Committee approves development of undersized Ravenscliffe lot



It’s been a long haul for Ron Earl.

Further to a story we brought you last March, Earl was back at Town Hall on July 10, 2019, seeking approval once more to build a house and attached garage for his son on an undersized lot on Ravenscliffe Road.

He brought a zoning amendment application forward to the Town’s planning committee twice last year. Had it been approved, it would have allowed him to develop the lot. The first time it was deferred so committee members could visit the property. When he returned to committee a month later, a majority of its members voted against allowing the lot to be developed on the heels of presentations made by several neighbours who opposed the development. At the time, committee voted against the proposal despite staff’s recommendation to allow it.

This time the applicant, represented by a planner, appealed to Huntsville’s committee of adjustments to allow the development to proceed. Instead of seeking a zoning amendment he requested a minor variance in order to get relief from Huntsville’s comprehensive zoning bylaw which requires existing lots of record on private services to have a minimum area of 1,350 sq.m. and limits primary lot coverage to 10 per cent. Earl’s lot is 929 sq.m. and the proposed house and attached garage would take up 15 per cent of the property.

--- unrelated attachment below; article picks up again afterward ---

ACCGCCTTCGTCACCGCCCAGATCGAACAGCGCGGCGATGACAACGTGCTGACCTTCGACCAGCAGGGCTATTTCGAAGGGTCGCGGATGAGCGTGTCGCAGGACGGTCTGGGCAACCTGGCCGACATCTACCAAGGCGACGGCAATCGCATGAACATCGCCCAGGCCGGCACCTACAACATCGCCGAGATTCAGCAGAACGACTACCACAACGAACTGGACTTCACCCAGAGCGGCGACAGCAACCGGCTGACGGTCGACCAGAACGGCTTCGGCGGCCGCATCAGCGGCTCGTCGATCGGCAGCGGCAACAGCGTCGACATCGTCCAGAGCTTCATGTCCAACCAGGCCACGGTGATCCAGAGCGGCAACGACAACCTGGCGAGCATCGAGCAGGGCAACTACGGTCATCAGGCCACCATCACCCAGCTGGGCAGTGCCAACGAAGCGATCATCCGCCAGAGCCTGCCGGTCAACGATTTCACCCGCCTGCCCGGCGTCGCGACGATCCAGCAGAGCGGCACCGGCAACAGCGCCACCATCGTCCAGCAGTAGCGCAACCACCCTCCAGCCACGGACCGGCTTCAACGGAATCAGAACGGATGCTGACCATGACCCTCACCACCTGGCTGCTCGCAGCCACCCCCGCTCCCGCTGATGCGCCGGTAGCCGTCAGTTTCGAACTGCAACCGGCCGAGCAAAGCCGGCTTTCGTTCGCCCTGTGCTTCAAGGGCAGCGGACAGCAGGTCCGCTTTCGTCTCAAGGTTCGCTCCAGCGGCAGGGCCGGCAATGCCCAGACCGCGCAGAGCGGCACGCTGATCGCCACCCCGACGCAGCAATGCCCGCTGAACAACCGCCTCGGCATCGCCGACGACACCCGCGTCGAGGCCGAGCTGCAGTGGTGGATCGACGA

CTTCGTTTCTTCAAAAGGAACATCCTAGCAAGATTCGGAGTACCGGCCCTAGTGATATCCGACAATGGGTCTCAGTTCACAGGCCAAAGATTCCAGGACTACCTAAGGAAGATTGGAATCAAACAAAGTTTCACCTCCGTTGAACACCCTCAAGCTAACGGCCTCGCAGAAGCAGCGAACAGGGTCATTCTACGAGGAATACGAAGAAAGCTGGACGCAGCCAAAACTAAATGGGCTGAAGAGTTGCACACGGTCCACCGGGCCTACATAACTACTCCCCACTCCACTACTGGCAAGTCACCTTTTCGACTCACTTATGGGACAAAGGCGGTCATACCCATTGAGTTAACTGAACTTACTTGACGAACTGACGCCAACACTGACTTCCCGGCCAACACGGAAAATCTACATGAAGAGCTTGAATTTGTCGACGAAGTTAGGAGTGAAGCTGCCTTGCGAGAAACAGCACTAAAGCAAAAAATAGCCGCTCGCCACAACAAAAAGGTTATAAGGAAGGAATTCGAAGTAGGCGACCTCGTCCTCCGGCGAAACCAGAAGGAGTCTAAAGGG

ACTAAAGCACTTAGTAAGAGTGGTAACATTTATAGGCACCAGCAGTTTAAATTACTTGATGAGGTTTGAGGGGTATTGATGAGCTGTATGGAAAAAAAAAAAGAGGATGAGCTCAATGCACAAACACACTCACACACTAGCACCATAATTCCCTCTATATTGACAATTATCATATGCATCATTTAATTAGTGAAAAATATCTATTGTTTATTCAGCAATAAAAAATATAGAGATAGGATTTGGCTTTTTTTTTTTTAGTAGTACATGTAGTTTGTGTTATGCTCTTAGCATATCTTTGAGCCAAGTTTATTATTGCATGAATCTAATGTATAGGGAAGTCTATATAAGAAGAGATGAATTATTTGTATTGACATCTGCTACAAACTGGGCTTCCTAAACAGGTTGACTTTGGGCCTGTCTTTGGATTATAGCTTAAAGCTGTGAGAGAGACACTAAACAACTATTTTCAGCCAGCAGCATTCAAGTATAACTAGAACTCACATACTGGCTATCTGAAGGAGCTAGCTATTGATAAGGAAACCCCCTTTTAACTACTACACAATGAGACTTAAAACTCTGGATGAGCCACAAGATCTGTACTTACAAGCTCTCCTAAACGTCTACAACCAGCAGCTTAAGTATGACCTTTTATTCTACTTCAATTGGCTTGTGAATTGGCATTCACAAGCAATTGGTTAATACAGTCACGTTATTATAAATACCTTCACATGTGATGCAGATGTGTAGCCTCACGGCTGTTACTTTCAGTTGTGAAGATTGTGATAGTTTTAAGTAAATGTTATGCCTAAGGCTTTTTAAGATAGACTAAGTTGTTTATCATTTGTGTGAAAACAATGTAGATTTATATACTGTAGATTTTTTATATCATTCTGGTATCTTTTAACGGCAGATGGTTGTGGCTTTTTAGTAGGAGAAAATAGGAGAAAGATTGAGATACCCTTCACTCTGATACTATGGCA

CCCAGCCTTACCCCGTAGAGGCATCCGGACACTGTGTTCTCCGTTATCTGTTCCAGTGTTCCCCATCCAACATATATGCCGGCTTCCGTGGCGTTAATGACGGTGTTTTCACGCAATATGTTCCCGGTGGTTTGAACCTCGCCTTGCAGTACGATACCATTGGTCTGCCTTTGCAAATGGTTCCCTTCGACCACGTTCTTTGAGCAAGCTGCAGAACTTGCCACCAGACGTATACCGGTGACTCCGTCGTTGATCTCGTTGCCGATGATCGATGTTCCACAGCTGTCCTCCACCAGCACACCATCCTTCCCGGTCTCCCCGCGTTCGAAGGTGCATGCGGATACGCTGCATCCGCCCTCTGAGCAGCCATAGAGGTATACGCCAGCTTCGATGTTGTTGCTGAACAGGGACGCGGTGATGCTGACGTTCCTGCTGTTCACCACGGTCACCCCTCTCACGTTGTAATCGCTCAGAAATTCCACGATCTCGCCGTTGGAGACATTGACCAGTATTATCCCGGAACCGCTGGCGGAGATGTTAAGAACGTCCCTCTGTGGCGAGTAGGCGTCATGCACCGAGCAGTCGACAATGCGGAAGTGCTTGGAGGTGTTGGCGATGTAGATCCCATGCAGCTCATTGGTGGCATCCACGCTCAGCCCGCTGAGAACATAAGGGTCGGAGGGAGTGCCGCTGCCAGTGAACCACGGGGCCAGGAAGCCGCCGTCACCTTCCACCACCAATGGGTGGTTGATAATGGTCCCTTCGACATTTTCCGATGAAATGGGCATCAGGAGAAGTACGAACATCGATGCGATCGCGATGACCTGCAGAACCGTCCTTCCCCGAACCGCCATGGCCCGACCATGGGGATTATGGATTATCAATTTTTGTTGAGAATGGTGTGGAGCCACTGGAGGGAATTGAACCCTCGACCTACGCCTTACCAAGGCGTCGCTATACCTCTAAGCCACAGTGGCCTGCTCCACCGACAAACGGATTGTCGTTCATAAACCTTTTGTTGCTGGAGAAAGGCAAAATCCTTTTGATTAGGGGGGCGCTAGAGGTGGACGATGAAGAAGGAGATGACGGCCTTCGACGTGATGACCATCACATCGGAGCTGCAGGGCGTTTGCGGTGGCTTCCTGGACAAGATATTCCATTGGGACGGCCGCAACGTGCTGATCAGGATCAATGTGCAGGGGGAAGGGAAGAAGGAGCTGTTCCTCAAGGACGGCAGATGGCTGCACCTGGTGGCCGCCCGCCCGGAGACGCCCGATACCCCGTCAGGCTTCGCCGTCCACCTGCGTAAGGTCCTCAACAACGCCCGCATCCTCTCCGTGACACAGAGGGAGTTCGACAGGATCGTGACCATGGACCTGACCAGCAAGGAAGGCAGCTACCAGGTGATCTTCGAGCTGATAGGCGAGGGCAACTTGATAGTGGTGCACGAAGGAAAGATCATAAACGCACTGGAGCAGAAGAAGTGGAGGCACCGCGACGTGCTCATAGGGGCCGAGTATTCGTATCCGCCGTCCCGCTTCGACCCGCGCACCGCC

The Official Plan permits the recognition of lots that do not meet the minimum frontage or maximum lot coverage subject to certain tests, explained Town of Huntsville planner Curtis Syvret.

“These criteria include ensuring that sufficient lot area exists to address water supply and sewage disposal as well as ensuring the character of the area is generally maintained,” said Syvret, who was once more recommending that the application be approved. “In this case the provided plan shows a modest dwelling that meets the setback requirements of the zoning bylaw, and additionally the applicant has retained a septic permit and entrance permit to address the provision of safe road access and sewage disposal,” he noted.

Area neighbours made some of the same arguments on July 10 as they had the year before. They expressed concern about the lot size and the visual impact the development would have on their property. They argued that in the past they had been told by municipal staff that the lot could not be developed. They also expressed concerns about being held liable if one of their trees fell on the house the applicant is proposing to build.

Stephen Fahner of Northern Vision Planning Ltd. in Bracebridge was before committee representing the applicant.

He spoke to the updated Official Plan’s provision for affordable housing and said affordability is an issue in Huntsville as well as Muskoka, and a smaller lot makes building a house on it more affordable.